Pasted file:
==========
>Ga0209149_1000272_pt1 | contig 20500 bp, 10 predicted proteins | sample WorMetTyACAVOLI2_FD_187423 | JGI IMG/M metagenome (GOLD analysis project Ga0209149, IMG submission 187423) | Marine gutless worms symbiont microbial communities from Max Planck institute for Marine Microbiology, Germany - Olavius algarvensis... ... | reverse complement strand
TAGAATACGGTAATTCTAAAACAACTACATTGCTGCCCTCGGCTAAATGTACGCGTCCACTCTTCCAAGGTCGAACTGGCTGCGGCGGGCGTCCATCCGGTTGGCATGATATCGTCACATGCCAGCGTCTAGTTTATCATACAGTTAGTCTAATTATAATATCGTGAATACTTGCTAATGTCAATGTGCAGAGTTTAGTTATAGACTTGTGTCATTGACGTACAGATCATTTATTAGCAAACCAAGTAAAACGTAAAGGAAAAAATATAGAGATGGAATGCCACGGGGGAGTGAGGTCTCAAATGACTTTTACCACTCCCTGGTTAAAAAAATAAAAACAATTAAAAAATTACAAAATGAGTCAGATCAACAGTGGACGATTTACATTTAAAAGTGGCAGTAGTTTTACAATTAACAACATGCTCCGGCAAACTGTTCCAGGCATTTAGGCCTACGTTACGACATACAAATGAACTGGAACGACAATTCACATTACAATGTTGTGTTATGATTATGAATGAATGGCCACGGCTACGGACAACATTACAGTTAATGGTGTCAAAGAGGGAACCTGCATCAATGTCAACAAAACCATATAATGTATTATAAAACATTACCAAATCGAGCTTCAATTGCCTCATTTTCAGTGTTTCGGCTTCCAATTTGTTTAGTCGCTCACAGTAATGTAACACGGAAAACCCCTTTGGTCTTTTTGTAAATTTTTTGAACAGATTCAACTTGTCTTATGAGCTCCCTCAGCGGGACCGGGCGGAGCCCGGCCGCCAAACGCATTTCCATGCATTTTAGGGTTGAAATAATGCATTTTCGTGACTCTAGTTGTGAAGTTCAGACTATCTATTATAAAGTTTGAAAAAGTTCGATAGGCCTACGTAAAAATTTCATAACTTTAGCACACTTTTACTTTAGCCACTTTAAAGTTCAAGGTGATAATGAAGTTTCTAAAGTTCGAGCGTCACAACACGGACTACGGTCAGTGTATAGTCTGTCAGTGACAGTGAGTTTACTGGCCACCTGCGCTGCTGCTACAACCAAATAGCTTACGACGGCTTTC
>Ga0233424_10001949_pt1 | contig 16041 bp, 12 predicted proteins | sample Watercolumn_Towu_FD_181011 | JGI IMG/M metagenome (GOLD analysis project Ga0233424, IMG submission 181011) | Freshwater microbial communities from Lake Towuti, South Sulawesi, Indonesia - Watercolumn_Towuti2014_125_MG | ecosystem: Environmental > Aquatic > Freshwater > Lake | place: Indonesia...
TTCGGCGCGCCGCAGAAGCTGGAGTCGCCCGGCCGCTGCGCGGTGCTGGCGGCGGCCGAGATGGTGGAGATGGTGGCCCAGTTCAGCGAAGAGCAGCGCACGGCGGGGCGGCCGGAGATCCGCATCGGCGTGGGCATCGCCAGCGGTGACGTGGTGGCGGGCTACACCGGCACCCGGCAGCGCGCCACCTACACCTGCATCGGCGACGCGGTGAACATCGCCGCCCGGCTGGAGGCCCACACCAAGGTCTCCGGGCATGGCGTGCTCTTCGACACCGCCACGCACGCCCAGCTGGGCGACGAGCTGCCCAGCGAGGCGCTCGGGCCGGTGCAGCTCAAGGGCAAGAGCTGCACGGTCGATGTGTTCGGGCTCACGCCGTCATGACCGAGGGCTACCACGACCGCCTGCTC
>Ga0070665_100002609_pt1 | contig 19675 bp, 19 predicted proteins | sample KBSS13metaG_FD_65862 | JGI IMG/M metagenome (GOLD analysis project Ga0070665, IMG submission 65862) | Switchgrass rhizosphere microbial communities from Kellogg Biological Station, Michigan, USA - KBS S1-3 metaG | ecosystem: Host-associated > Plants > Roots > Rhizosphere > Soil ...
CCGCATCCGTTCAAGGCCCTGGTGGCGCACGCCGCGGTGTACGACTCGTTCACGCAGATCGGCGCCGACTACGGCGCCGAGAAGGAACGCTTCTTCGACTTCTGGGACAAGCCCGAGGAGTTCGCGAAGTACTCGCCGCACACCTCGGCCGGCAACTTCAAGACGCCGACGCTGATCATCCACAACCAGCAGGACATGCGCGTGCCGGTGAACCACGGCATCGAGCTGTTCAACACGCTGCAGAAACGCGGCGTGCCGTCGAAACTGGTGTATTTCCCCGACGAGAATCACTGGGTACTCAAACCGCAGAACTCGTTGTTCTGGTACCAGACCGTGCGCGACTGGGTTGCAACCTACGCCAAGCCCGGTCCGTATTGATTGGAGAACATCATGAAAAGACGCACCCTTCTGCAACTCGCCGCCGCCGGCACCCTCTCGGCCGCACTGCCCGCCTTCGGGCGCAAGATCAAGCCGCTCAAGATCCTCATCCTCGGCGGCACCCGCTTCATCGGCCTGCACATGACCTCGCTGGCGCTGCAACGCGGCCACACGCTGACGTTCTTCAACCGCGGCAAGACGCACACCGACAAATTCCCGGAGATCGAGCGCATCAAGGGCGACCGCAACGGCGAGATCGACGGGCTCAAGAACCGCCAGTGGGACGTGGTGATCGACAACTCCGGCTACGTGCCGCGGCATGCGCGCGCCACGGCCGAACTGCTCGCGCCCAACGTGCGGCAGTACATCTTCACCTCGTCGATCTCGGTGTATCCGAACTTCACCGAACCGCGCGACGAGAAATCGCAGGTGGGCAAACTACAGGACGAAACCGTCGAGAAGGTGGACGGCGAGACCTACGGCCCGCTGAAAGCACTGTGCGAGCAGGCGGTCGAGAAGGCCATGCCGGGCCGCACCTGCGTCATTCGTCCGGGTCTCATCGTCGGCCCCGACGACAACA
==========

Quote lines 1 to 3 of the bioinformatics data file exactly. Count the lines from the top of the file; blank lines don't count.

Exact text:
>Ga0209149_1000272_pt1 | contig 20500 bp, 10 predicted proteins | sample WorMetTyACAVOLI2_FD_187423 | JGI IMG/M metagenome (GOLD analysis project Ga0209149, IMG submission 187423) | Marine gutless worms symbiont microbial communities from Max Planck institute for Marine Microbiology, Germany - Olavius algarvensis... ... | reverse complement strand
TAGAATACGGTAATTCTAAAACAACTACATTGCTGCCCTCGGCTAAATGTACGCGTCCACTCTTCCAAGGTCGAACTGGCTGCGGCGGGCGTCCATCCGGTTGGCATGATATCGTCACATGCCAGCGTCTAGTTTATCATACAGTTAGTCTAATTATAATATCGTGAATACTTGCTAATGTCAATGTGCAGAGTTTAGTTATAGACTTGTGTCATTGACGTACAGATCATTTATTAGCAAACCAAGTAAAACGTAAAGGAAAAAATATAGAGATGGAATGCCACGGGGGAGTGAGGTCTCAAATGACTTTTACCACTCCCTGGTTAAAAAAATAAAAACAATTAAAAAATTACAAAATGAGTCAGATCAACAGTGGACGATTTACATTTAAAAGTGGCAGTAGTTTTACAATTAACAACATGCTCCGGCAAACTGTTCCAGGCATTTAGGCCTACGTTACGACATACAAATGAACTGGAACGACAATTCACATTACAATGTTGTGTTATGATTATGAATGAATGGCCACGGCTACGGACAACATTACAGTTAATGGTGTCAAAGAGGGAACCTGCATCAATGTCAACAAAACCATATAATGTATTATAAAACATTACCAAATCGAGCTTCAATTGCCTCATTTTCAGTGTTTCGGCTTCCAATTTGTTTAGTCGCTCACAGTAATGTAACACGGAAAACCCCTTTGGTCTTTTTGTAAATTTTTTGAACAGATTCAACTTGTCTTATGAGCTCCCTCAGCGGGACCGGGCGGAGCCCGGCCGCCAAACGCATTTCCATGCATTTTAGGGTTGAAATAATGCATTTTCGTGACTCTAGTTGTGAAGTTCAGACTATCTATTATAAAGTTTGAAAAAGTTCGATAGGCCTACGTAAAAATTTCATAACTTTAGCACACTTTTACTTTAGCCACTTTAAAGTTCAAGGTGATAATGAAGTTTCTAAAGTTCGAGCGTCACAACACGGACTACGGTCAGTGTATAGTCTGTCAGTGACAGTGAGTTTACTGGCCACCTGCGCTGCTGCTACAACCAAATAGCTTACGACGGCTTTC
>Ga0233424_10001949_pt1 | contig 16041 bp, 12 predicted proteins | sample Watercolumn_Towu_FD_181011 | JGI IMG/M metagenome (GOLD analysis project Ga0233424, IMG submission 181011) | Freshwater microbial communities from Lake Towuti, South Sulawesi, Indonesia - Watercolumn_Towuti2014_125_MG | ecosystem: Environmental > Aquatic > Freshwater > Lake | place: Indonesia...